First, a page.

BARCELONA, Spain (Reuters) - A general strike called by pro-independence campaigners in Catalonia severed transport links on Wednesday, as leaders of its secessionist movement sought to regain political momentum after failing to agree a joint ticket to contest an election.
Protesters shut down roads, causing huge tailbacks into Barcelona, and some public transport ran minimum services in response to calls for action by two civic groups — whose heads were imprisoned last month on sedition charges — and a labour union.
People stood across dozens of major highways in the region waving placards and chanting “freedom for political prisoners”, TV and video images showed, while minor scuffles were reported on social media as police attempted to move protesters.
While many smaller stores left their shutters closed, most larger shops and businesses in the region appeared to be open as normal.
An uphill task awaited the political heavyweights of the independence campaign, whose parties jointly ran Catalonia for the last two years until Madrid sacked the region’s government in response to its independence push.
Deposed Catalan president Carles Puigdemont’s centre-right PDeCAT and the leftist ERC of former regional vice president Oriol Junqueras had until midnight on Tuesday to agree a new pact, but they failed to meet that deadline, meaning they will contest the Dec. 21 vote as separate parties.
The central government in Madrid called the election last month after assuming control of Catalonia following its parliament’s unilateral independence declaration.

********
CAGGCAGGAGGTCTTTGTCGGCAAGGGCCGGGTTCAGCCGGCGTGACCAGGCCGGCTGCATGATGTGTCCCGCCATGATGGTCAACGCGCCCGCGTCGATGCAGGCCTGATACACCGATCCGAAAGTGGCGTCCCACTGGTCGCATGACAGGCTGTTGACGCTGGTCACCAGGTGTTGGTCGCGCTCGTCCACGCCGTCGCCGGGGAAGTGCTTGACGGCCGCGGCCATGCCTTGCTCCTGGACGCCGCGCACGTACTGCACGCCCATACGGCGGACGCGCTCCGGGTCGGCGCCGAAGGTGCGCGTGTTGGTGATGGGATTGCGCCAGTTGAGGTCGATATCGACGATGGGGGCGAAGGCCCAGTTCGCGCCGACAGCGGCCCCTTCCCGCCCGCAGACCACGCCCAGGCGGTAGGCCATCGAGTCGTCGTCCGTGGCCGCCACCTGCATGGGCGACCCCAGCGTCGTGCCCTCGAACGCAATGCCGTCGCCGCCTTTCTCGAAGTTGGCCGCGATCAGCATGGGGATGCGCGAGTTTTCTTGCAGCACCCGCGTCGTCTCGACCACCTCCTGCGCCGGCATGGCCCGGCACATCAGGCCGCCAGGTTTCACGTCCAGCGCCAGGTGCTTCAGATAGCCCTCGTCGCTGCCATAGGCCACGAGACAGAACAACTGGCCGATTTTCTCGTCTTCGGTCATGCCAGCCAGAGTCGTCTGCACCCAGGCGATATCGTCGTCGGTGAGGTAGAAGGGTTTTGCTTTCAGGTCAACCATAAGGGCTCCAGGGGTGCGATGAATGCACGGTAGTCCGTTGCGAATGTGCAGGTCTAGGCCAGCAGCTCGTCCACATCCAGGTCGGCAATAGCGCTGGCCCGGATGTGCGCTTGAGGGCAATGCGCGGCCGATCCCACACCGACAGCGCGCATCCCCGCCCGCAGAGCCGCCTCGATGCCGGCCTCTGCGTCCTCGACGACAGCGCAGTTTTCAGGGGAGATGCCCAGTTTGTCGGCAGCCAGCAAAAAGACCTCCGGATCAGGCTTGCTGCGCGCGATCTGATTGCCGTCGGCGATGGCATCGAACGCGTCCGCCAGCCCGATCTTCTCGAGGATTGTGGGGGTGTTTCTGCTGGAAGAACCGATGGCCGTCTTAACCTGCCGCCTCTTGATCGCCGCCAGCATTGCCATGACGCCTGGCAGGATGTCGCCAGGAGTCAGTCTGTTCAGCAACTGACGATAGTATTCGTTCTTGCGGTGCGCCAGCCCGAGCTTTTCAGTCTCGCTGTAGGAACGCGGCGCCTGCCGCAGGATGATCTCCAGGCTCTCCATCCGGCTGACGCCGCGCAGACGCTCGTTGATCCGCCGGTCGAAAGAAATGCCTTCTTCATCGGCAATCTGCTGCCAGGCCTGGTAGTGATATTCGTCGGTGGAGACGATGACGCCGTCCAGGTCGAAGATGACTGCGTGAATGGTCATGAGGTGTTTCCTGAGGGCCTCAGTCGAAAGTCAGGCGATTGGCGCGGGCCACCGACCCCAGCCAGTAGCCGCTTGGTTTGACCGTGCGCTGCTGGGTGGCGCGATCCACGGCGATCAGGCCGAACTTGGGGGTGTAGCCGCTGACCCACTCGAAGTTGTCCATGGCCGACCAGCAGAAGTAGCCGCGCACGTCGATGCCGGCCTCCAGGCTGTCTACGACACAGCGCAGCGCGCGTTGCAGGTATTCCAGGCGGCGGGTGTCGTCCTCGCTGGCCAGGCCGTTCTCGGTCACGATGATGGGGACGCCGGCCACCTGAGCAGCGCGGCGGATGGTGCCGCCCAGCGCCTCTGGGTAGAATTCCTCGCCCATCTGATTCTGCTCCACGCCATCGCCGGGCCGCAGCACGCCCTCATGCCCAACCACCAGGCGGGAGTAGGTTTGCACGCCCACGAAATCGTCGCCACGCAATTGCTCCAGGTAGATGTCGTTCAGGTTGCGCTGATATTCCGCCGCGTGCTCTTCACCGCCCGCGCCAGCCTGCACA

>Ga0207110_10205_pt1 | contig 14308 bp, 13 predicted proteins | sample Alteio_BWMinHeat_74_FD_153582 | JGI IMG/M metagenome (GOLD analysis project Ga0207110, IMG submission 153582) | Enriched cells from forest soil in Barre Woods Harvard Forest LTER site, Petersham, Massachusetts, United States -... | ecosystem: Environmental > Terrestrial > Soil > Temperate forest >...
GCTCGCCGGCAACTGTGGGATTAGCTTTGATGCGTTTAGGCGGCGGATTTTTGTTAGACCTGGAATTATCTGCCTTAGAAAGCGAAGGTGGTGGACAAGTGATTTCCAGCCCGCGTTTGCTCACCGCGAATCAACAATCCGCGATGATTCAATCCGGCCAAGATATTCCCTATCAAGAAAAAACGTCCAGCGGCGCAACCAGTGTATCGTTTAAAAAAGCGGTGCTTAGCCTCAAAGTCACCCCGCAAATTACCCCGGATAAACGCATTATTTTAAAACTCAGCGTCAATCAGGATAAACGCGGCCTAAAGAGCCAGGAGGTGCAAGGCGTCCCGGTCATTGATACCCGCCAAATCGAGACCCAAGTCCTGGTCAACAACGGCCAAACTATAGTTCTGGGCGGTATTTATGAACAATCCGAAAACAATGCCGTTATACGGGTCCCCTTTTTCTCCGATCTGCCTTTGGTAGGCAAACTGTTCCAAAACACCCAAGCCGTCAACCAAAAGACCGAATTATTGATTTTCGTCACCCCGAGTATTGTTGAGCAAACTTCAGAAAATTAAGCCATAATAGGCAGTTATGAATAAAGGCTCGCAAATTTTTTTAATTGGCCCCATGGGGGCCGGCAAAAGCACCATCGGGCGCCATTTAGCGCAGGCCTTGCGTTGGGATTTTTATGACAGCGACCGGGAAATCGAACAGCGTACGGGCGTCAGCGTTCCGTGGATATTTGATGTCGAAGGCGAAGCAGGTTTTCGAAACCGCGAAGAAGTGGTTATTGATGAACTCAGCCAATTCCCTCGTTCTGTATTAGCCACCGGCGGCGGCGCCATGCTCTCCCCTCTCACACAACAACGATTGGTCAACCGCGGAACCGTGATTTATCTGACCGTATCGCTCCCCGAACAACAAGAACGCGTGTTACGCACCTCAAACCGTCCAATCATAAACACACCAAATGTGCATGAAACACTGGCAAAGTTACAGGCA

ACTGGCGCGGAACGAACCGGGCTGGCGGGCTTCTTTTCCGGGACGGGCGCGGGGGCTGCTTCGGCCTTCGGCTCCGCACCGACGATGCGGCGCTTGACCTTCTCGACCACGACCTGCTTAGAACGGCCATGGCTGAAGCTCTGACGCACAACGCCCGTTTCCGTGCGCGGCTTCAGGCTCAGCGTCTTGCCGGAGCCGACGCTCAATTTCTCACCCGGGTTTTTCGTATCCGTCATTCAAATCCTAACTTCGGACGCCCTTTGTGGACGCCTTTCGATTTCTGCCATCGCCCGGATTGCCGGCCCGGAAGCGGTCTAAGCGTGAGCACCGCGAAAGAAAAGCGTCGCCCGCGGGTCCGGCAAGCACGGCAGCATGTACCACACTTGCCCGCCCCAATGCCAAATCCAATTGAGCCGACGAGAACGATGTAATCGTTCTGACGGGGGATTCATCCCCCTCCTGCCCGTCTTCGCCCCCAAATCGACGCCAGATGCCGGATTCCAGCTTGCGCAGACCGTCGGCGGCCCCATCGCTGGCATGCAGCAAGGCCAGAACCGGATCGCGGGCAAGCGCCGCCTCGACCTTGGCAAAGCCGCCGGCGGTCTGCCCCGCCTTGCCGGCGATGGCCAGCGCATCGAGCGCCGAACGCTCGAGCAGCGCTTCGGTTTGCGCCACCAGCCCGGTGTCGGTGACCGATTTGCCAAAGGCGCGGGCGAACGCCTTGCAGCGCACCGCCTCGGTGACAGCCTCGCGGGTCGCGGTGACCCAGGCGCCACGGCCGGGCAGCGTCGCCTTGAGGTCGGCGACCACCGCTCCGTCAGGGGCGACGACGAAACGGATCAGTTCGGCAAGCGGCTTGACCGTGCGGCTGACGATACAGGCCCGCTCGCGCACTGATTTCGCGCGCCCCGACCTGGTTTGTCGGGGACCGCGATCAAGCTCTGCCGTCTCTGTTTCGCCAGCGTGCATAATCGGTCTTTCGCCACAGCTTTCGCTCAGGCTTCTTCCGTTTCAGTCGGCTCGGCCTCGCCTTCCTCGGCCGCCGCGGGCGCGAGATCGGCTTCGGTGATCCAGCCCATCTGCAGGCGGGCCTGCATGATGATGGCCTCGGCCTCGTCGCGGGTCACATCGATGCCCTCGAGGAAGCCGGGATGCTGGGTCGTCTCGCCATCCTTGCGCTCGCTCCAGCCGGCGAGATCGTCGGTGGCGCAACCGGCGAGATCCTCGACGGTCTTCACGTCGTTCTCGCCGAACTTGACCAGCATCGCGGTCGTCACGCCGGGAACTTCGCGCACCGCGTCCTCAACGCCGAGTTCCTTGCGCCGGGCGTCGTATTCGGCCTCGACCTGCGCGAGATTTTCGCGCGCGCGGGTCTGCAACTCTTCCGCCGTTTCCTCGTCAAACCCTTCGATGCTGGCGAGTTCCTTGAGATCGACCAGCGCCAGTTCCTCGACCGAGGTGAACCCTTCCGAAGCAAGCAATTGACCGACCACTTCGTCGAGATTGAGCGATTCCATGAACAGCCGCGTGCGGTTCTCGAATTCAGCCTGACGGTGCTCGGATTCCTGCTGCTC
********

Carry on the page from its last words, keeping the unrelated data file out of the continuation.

Puigdemont is in self-imposed exile in Belgium, while Junqueras is in custody on charges of sedition, rebellion and misuse of public funds.
Puigdemont, who faces the same charges and is the subject of a extradition request from Madrid, had ambitions to garner support for his independence campaign in the heartland of the European Union.
But that hope has fallen flat, and in an interview published on Wednesday he renewed criticism of the bloc’s executive.
“(EU Commission President Jean-Claude) Juncker welcomes mayors, governors ... but he doesn’t want to meet me,” Puigdemont told Belgian Daily De Standaard.
“I’ve always been a convinced European ... But the people who are running the EU now, are wrecking Europe ... The gap between the Europe of the people and the official Europe is increasing.”
Catalonia’s secessionist push has plunged Spain into its worst political crisis in four decades, triggered a business exodus and reopened old wounds from the country’s civil war in the 1930s.
Prime Minister Mariano Rajoy, who has been unwavering in his opposition to any form of independence for Catalonia, said he hoped next month’s election would usher in “a period of calm” and business as usual for the region.
“I’m hoping for massive participation in the election.. and, after that, we’ll return to normality,” he said in the Madrid parliament building on Wednesday.
An opinion poll released on Sunday by Barcelona-based newspaper La Vanguardia showed Junqueras’ ERC could garner between 45 and 46 seats in Catalonia’s 135-strong regional assembly while Puigdemont’s PdeCat would win just 14 or 15.
In order to reach the 68-seat threshold for a majority, they would then have to form a parliamentary alliance with anti-capitalist CUP.
ERC and PDeCAT could still reach an agreement after the vote, but by standing together they could have held more seats, polls and projections from the 2015 election results showed.
Economy Minister Luis de Guindos told a banking conference in Madrid he hoped the election would revive the Catalan success story “during which it has enjoyed great economic and cultural prosperity together with a high level of self-governance.”
For some Catalans who ignored Wednesday’s strike — called by the CSC union and supported by civic groups Asamblea Nacional Catalana (ANC) and Omnium Cultural — that moment is already overdue.
“Why should I strike, nobody is going to raise my salary. In this world we have to work and not argue so much,” Jose Luis, a construction worker, told Reuters TV as he walked through Barcelona on his way to work.
“The politicians should work more and stop their silliness.”
Additional reporting by Paul Day in Madrid and Robert-Jan Bartunek in Brussels; writing by John Stonestreet; editing by Paul Day